This fourth in a series of “notepad” posts is my attempt to navigate quickly to the heart of an issue in apologetics.
Question: Must we prove God to justify our belief in him?
Two common responses from Christians:
- “Yes, of course. Even though I can’t provide such proof I’m sure other Christians smarter than me have done so. I’ll trust them to take care of it.”
- “I don’t need proof. I have my own experience to rely on; no one can argue with that. I’m happy as is.”
I’d like to suggest a third response: It has to do with evidence, not proof.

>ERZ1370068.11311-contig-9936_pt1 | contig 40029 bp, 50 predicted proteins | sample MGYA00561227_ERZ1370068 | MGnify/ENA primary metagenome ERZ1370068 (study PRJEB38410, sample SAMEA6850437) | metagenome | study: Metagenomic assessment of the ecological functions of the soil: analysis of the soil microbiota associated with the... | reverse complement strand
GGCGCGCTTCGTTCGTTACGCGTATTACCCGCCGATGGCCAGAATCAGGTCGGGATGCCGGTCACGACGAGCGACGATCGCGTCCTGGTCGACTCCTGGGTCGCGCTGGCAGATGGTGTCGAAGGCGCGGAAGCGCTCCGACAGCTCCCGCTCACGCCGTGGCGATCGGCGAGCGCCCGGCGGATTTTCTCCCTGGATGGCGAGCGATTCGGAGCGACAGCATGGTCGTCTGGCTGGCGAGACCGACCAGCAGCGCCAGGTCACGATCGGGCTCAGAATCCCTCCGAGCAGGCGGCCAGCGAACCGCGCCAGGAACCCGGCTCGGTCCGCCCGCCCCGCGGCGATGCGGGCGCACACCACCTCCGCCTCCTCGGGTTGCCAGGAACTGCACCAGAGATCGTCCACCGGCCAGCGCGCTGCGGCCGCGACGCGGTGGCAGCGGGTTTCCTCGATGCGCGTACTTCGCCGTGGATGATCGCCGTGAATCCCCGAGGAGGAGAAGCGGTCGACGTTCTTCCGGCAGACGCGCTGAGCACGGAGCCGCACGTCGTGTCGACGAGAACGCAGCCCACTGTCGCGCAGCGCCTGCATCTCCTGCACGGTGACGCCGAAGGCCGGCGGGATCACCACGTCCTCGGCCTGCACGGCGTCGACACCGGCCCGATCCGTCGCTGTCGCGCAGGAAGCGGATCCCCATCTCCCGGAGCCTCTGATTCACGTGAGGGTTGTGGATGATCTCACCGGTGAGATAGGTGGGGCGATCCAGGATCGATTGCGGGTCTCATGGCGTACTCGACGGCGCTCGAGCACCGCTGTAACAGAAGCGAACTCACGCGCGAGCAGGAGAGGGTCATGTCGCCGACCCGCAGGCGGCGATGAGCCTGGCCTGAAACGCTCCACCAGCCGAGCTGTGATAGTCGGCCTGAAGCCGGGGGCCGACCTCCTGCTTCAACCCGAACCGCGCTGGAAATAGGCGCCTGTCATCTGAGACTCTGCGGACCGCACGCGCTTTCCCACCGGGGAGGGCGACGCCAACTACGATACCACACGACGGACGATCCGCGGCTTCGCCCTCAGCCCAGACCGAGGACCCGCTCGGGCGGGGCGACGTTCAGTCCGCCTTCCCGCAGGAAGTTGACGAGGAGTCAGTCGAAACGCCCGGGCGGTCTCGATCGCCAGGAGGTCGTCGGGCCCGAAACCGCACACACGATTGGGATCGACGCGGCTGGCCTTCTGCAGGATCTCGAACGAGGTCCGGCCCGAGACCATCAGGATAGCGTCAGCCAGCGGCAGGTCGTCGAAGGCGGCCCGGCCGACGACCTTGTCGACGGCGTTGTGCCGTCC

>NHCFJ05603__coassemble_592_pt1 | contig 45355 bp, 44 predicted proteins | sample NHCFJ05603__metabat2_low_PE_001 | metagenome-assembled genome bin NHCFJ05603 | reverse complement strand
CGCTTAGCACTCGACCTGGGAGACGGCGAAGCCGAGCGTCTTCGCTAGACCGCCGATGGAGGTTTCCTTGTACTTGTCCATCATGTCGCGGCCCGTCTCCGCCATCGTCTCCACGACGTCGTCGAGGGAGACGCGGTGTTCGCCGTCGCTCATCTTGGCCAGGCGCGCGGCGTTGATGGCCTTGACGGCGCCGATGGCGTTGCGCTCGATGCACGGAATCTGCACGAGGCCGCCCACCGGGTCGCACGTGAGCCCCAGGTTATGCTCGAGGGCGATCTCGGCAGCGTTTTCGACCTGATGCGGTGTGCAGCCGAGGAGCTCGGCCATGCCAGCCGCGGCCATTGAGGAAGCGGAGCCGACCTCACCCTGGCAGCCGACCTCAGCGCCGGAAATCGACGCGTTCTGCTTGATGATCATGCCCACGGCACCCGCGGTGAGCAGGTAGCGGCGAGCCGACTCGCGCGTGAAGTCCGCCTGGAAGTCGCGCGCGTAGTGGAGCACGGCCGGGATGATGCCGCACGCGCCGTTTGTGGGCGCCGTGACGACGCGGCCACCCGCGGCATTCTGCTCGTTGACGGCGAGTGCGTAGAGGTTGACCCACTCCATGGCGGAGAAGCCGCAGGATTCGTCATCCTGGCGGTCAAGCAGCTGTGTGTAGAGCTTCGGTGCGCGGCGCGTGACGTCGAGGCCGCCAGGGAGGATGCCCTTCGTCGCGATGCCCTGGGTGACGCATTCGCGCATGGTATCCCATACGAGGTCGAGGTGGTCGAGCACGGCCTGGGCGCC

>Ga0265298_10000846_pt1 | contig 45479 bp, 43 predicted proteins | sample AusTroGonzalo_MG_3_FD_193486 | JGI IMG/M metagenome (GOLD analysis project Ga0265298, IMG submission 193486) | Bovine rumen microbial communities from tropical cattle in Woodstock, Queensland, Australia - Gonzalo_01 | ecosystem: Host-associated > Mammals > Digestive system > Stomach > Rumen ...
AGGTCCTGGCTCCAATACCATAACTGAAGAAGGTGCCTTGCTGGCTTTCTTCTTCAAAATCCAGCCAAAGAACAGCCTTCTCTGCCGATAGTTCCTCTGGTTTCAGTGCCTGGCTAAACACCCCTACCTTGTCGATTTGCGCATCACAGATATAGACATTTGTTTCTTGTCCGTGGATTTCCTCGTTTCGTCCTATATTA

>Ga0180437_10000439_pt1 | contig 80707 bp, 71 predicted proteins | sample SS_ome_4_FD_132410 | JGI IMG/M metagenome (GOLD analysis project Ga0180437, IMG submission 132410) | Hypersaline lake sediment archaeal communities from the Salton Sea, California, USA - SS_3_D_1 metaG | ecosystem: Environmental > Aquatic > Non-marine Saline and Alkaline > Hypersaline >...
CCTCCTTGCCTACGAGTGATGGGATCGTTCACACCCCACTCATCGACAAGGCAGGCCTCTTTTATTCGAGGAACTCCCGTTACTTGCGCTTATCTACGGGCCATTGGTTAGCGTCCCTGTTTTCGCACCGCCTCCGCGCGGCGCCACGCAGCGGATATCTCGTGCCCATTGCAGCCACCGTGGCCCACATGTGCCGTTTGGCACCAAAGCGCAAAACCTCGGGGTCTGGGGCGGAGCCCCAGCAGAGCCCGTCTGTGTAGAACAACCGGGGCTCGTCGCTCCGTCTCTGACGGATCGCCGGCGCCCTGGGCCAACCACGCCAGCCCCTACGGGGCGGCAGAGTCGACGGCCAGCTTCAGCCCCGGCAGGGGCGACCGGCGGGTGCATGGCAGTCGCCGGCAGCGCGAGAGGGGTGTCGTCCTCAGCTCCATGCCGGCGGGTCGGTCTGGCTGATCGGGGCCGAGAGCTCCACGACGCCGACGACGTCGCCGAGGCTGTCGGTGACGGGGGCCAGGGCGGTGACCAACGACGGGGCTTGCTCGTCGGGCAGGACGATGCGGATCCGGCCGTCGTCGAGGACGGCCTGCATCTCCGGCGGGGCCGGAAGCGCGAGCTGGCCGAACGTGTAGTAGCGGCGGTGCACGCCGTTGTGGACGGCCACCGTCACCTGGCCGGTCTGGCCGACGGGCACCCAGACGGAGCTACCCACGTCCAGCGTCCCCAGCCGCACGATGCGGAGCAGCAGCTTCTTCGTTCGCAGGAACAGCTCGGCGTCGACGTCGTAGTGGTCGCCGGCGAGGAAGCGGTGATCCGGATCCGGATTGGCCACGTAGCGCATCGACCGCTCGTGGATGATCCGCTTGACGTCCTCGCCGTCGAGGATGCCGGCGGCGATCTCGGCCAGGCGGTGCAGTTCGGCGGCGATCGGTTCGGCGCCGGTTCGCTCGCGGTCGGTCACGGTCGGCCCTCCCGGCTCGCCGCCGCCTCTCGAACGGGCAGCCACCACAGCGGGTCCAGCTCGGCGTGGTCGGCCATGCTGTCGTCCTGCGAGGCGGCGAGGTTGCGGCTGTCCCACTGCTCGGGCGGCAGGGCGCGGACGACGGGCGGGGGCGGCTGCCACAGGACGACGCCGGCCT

That is, there’s plenty of evidence from philosophy, history, science, psychology and all the disciplines that God is there. I wouldn’t call this aggregate of evidence “proof” per se, but rather, a “VGC” — very good case for God.
But what if someone came along and said that mere “evidence” isn’t good enough? You must have proof.
That’s what happened to me one day at lunch with Larry, an atheist science professor. His point was that religion by its nature can’t be proven, and that science is a much better tool for acquiring knowledge because its methods are observable, testable, and repeatable.
How would you respond to Larry? Is he correct that science is superior to religion in discovering truth — the implication being that science makes God irrelevant?
Next, I share what happened as my conversation with Larry the science professor unfolded.
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